While this has meant a surge in advertising with a progressive, ethical focal point, it’s also caused an increase in both nostalgic campaigns and campaigns designed to give you the warm fuzzies (yes, that is the technical term). Here are a few of our favourites…
IKEA Recreates Iconic TV Sets
So no one told you life was gonna be marketed so cleverly… IKEA has done it again! This time, by taking visual blueprints of recognisable sets from popular TV shows, and replicating them in IKEA furniture. From the cosy living room which is home to that “we were on a break” scene, to a real-life rendering of The Simpson’s lounge, and the already-iconic alphabet wall from Stranger Things. While this campaign successfully showcases a variety of products – it’s not really about that. At its heart, it’s an ingenious way to demonstrate IKEA’s compatibility with pop culture, and make its marketing more meme-friendly.
Gillette Tackles Toxic Masculinity
The ad which launched a thousand angry tweets, Gillette’s The Best a Man Can Be campaign consisted of a short film, which was released post-#MeToo in January this year. In a little under two minutes, the brand encourages men to be better, to intervene when they witness sexism, and most importantly to be an active ally. In a sensitive climate, this was a risky move for Gillette, which has historically employed marketing tactics that connote “traditional” elements of masculinity – like strength. While the reception was certainly a mixed one (plenty of people on social media expressed the view that the brand had lost its integrity by people-pleasing), it got everyone talking about the changing face of gendered marketing.
British Airways Turns 100 with a Love Letter
To celebrate its centenary, British Airways went all in with a patriotic love letter to Great Britain, but it went further than a nod to our obsession with manners and habitual tea drinking. This ad celebrates the diversity of British culture; with drag queens, same-sex couples and immigrants all featured, BA used this opportunity to make a statement of inclusivity – much needed in the turbulent lead up to Brexit. There are some whopping celebrity cameos too, including Anthony Joshua, Ellie Simmonds, Gary Oldman and Oliva Coleman (who also acts as the central narrator). The result is surprisingly heart-warming, and might even make you feel slightly proud to be British.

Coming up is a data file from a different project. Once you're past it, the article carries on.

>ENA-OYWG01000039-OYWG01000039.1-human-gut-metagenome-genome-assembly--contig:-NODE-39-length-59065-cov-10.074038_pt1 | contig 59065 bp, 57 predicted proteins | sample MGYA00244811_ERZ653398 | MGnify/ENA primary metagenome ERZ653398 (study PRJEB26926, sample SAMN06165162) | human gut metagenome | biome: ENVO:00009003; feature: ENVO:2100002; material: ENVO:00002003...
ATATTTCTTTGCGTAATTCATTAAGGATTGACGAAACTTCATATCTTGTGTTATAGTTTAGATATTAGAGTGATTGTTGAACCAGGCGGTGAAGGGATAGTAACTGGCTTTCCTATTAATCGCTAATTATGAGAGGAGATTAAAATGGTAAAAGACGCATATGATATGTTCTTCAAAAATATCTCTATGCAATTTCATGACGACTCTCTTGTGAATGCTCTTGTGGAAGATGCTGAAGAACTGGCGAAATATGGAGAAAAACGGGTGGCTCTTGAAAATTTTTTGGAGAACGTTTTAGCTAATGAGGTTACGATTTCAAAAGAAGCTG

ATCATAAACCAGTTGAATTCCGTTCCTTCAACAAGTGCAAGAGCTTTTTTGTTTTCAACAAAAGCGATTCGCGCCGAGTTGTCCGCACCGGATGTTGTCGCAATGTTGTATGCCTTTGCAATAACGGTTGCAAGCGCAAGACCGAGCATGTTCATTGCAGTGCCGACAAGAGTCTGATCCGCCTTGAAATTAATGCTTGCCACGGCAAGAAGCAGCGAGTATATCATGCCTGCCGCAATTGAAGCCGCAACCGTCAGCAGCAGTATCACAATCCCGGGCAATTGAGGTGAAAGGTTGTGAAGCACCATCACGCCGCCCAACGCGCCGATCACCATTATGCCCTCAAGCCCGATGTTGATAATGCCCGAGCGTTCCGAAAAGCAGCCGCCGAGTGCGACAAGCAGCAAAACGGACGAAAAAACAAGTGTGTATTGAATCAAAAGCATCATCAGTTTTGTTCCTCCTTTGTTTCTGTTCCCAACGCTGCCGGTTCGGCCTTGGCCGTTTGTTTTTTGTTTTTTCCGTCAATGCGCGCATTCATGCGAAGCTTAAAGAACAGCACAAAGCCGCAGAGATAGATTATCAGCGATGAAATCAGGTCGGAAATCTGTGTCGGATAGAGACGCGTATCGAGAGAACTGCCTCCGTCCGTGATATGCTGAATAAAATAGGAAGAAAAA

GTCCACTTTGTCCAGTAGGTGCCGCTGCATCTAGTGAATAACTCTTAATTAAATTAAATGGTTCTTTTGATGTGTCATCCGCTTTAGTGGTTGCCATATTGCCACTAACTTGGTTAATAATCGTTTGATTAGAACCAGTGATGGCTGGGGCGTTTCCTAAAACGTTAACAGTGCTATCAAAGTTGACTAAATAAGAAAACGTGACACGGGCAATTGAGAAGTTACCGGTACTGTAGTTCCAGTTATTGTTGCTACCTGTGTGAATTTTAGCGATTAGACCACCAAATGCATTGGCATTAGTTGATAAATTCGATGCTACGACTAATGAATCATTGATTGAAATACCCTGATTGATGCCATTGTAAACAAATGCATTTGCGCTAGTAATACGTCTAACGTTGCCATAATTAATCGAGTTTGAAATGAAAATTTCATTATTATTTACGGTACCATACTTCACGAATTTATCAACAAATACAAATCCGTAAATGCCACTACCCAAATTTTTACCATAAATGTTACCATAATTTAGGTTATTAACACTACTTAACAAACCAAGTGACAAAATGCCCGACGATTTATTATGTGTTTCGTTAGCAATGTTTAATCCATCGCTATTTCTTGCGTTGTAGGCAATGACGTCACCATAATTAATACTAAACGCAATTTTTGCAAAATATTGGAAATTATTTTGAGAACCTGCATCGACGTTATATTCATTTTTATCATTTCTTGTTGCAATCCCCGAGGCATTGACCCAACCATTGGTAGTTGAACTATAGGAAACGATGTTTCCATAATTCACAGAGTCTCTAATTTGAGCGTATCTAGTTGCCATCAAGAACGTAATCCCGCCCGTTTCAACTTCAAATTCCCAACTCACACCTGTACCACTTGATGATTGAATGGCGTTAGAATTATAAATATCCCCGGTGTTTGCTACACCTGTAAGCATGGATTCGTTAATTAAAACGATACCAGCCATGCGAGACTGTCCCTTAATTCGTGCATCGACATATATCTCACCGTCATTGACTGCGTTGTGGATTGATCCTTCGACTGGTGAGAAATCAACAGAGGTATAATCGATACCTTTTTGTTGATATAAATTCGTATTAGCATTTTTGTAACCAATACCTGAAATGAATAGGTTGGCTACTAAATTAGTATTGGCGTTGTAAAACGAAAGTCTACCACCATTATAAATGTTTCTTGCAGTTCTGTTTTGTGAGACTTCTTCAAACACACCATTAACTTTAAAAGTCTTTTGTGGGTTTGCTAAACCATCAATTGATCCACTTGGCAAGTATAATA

Mothercare Gets Body Positive
Back in February, Mothercare teamed up with charities NCT and the PANDAS Foundation to launch a campaign called #BodyProudMums. This was designed to celebrate ‘the beauty of the post-birth body’ while shedding light on ‘a part of motherhood that is rarely portrayed in the media.’ This empowering effort included a series of testimonies from new mums, who shared the pressures they faced from a culture obsessed with ‘bouncing back’ after birth. Each mum also had a portrait taken where their natural post-partum bodies went unaltered; while small-scale, an ad campaign like this can be radical in its own way, by helping to normalise features like scars and stretch marks.
Carlsberg Confessions: Probably Not the Best Beer in the World
After forty years using the slogan ‘probably the best beer in the world’, Carlsberg recently made a rather humble U turn with the launch of a new Danish Pilsner. In the TV ad, brand ambassador Mads Mikkelsen says that in the UK, “Carlsberg pursued being the biggest, not the best, and the beer suffered.” Contrastingly, the new Danish beer is “rebrewed from head to heart.” While this reversal might seem counterintuitive, changing the direction of the brand is a clever way to catch people’s eyes while you introduce a new product.